We are quite sure that you have been recently spending some of your time watching the 2018 FIFA World Cup, like tens of millions of sports fans worldwide. If this is the case it’s highly likely that you have noticed the Video Assistant Referee (VAR), which is the biggest technological innovation in this World Cup. VAR refers to an assistant referee, which makes use of technology, namely video footage and a communication headset, in order to assist the referee to take the right decisions. During the first two weeks of the world cup, the VAR has been used several times and has already helped to resolve critical decisions, such as the decision to stand Spain’s goal against Portugal. The Spanish attacker Diego Costa appeared to elbow Portuguese defender Pepe in the face, with the latter going down onto the floor as a result. It looked like a foul in real time, however, a quick, and admittedly seamless, referral confirmed that it was a goal.
In general, there is a big debate about the merit and need to use systems like the VAR. Some fans believe that it removes some of the vital excitement of football, as it reduces surprises, while not always being able to eliminate injustice. Indeed, several VAR-supported decisions during the World Cup have been questioned and, in some cases, proven wrong. Despite such concerns, the use of technology in the scope of international football games is here to stay, at least at the level of the World Cup, as decided by FIFA’s International Football Association Board (IFAB). In this context, following paragraphs shed light in the VAR, as well as in other technologies used in the World Cup.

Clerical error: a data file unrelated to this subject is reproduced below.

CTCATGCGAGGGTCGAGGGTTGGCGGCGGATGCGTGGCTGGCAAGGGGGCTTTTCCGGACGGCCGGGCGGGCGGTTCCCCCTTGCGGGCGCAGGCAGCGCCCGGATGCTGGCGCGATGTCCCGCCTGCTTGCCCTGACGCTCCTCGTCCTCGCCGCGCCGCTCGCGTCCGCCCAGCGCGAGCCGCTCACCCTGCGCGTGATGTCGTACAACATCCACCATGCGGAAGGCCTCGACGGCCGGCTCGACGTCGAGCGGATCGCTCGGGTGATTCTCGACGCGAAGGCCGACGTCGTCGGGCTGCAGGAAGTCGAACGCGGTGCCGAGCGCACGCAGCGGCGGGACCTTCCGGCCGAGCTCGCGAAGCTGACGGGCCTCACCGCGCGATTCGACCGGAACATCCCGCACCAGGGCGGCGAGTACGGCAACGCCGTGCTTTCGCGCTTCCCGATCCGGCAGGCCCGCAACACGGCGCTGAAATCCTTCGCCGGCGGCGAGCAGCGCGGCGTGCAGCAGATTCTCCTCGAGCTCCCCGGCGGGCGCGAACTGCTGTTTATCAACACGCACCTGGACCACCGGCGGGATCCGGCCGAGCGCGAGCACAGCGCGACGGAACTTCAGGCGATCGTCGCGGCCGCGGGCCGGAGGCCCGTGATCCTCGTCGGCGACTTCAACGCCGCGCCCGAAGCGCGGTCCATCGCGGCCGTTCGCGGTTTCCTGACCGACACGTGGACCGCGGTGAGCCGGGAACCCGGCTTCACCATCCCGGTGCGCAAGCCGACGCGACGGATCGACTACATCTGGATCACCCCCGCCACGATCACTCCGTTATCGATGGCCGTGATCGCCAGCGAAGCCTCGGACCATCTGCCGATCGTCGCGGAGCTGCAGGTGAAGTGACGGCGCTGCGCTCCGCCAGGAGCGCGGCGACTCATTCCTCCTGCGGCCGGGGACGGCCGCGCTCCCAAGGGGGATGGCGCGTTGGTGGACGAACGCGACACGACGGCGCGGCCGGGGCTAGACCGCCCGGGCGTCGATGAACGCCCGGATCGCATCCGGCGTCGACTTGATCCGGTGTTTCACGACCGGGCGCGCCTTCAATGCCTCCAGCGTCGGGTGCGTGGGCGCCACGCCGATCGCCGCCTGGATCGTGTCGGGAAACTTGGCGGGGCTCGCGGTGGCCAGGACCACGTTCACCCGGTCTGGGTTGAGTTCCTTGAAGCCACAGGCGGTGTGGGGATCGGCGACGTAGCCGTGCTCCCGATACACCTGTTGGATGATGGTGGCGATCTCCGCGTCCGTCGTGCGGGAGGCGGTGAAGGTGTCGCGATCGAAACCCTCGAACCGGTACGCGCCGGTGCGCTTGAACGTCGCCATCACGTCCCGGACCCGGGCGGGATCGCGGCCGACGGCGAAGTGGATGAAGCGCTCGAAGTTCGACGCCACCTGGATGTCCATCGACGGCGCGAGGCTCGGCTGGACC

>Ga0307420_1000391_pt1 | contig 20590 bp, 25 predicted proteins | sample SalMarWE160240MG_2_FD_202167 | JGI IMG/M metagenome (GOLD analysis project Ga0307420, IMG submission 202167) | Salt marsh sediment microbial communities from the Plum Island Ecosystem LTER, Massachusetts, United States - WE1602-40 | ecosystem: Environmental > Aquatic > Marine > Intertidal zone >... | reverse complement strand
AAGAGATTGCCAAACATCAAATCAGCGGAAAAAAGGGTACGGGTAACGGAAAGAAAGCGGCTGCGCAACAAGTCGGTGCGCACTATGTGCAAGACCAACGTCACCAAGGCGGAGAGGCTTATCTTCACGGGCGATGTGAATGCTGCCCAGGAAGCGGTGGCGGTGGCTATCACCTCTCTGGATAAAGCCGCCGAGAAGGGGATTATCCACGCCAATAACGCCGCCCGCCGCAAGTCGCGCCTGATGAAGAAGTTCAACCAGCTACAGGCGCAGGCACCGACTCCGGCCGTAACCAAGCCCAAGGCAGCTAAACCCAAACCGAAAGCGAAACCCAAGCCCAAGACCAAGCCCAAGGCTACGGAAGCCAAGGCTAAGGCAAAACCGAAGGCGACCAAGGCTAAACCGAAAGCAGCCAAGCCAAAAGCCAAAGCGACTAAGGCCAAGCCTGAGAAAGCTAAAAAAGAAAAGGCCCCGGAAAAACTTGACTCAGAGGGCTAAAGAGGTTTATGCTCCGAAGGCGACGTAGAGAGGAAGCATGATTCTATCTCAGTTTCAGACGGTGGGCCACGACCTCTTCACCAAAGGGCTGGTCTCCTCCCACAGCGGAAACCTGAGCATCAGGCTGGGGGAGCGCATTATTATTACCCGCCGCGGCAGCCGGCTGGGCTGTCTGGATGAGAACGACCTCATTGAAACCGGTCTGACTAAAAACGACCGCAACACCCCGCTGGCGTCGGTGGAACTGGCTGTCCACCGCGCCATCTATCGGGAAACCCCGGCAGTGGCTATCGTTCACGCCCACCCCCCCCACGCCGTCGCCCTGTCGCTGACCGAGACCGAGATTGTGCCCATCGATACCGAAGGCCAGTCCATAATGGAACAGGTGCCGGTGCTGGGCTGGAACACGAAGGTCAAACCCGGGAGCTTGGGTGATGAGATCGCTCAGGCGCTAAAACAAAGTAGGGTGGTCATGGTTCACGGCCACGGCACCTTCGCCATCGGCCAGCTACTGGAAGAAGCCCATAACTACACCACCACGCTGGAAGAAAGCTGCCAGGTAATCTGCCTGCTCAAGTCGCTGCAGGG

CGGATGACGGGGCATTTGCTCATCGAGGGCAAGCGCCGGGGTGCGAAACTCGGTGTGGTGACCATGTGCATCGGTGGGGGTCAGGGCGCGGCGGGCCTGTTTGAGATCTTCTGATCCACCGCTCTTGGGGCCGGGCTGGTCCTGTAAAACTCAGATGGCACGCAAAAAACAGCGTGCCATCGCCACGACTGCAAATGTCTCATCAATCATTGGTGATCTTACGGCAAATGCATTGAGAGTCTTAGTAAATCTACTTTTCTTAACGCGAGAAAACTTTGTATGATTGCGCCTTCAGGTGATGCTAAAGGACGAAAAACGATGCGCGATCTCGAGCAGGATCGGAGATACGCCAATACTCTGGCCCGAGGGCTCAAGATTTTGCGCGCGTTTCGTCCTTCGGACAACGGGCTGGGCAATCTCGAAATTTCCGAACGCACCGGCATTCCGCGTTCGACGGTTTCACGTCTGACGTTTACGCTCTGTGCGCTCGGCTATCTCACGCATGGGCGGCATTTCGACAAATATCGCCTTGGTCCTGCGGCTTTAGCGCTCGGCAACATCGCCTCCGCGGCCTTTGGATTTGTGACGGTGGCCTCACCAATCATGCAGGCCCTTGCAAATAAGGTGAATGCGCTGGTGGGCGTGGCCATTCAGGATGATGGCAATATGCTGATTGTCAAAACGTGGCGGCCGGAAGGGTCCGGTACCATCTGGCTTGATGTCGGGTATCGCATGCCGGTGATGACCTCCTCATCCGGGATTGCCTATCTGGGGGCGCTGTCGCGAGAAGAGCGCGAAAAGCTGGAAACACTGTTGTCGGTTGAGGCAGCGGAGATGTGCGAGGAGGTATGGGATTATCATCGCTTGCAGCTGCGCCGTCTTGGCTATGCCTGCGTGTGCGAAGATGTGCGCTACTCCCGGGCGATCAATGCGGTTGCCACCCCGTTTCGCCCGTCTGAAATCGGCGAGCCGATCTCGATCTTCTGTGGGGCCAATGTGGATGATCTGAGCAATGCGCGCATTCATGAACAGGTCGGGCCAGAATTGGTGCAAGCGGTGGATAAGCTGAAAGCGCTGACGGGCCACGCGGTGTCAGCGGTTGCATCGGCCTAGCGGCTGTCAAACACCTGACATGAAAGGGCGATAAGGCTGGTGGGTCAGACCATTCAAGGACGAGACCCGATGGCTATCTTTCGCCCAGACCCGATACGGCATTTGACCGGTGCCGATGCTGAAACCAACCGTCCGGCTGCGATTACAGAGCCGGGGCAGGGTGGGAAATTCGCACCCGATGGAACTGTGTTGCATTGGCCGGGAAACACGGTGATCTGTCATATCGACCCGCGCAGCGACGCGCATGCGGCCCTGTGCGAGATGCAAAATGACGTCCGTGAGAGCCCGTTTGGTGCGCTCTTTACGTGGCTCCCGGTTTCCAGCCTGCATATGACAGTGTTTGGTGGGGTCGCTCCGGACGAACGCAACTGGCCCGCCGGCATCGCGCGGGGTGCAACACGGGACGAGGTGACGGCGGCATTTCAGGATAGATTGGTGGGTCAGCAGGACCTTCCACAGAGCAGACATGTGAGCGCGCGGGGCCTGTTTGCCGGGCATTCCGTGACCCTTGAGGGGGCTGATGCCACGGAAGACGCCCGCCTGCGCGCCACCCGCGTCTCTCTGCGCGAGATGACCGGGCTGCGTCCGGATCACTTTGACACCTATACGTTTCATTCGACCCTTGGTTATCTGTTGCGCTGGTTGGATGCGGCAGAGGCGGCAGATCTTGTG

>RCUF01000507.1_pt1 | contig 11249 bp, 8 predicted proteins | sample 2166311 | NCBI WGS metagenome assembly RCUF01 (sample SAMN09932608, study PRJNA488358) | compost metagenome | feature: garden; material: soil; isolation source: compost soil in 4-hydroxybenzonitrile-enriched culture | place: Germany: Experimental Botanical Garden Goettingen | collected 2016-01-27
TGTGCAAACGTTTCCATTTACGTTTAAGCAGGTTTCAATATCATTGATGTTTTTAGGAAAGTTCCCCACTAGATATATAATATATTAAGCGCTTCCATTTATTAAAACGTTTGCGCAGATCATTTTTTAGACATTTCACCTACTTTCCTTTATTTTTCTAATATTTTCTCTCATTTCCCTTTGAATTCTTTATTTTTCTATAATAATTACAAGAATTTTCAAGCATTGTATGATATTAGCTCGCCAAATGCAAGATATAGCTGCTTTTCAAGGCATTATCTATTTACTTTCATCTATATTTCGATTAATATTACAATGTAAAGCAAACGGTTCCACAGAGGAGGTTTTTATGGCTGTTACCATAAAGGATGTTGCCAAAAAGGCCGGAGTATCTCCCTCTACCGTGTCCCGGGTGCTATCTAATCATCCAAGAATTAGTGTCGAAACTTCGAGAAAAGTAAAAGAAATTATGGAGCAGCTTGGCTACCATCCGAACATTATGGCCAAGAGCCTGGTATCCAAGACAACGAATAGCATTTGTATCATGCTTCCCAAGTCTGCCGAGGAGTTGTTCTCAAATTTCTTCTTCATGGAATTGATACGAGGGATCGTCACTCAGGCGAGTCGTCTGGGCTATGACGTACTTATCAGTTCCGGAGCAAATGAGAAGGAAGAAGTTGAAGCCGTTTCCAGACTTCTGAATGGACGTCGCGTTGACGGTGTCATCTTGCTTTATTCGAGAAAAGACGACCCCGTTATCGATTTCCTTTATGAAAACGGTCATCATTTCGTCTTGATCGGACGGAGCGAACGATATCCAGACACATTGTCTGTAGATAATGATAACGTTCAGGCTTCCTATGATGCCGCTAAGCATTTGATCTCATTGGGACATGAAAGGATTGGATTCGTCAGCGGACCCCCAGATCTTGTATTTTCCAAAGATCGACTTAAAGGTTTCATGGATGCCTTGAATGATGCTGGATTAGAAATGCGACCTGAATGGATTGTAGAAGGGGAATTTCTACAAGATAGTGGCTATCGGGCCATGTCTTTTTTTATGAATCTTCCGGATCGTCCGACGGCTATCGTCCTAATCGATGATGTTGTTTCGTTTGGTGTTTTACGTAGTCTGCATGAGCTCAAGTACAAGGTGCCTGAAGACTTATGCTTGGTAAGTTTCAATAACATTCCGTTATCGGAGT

As already outlined, the VAR is a supportive tool for referees based on video technology. It is aimed at helping referees avoiding obvious errors and missed incidents associated with decisive moments in the game. In particular, VAR is destined to be used in the following occasions of a football game:
From a technological perspective, the VAR is based on broadcast and audio equipment, which have been tuned to the needs of football games. VAR’s deployment in the 2018 World Cup in Moscow, takes advantage of the 33 broadcast cameras inside the stadiums, which include 12 cameras in slow-motion. Additional cameras for monitoring off-sides are also used, including cameras that draw computer-generated lines on the pitch thereby easing the decision-making process. Moreover, ultra-slow-motion cameras will be deployed for the knockout phase. The streams of the various cameras are made available in a centralized operation room, where the VAR team resides.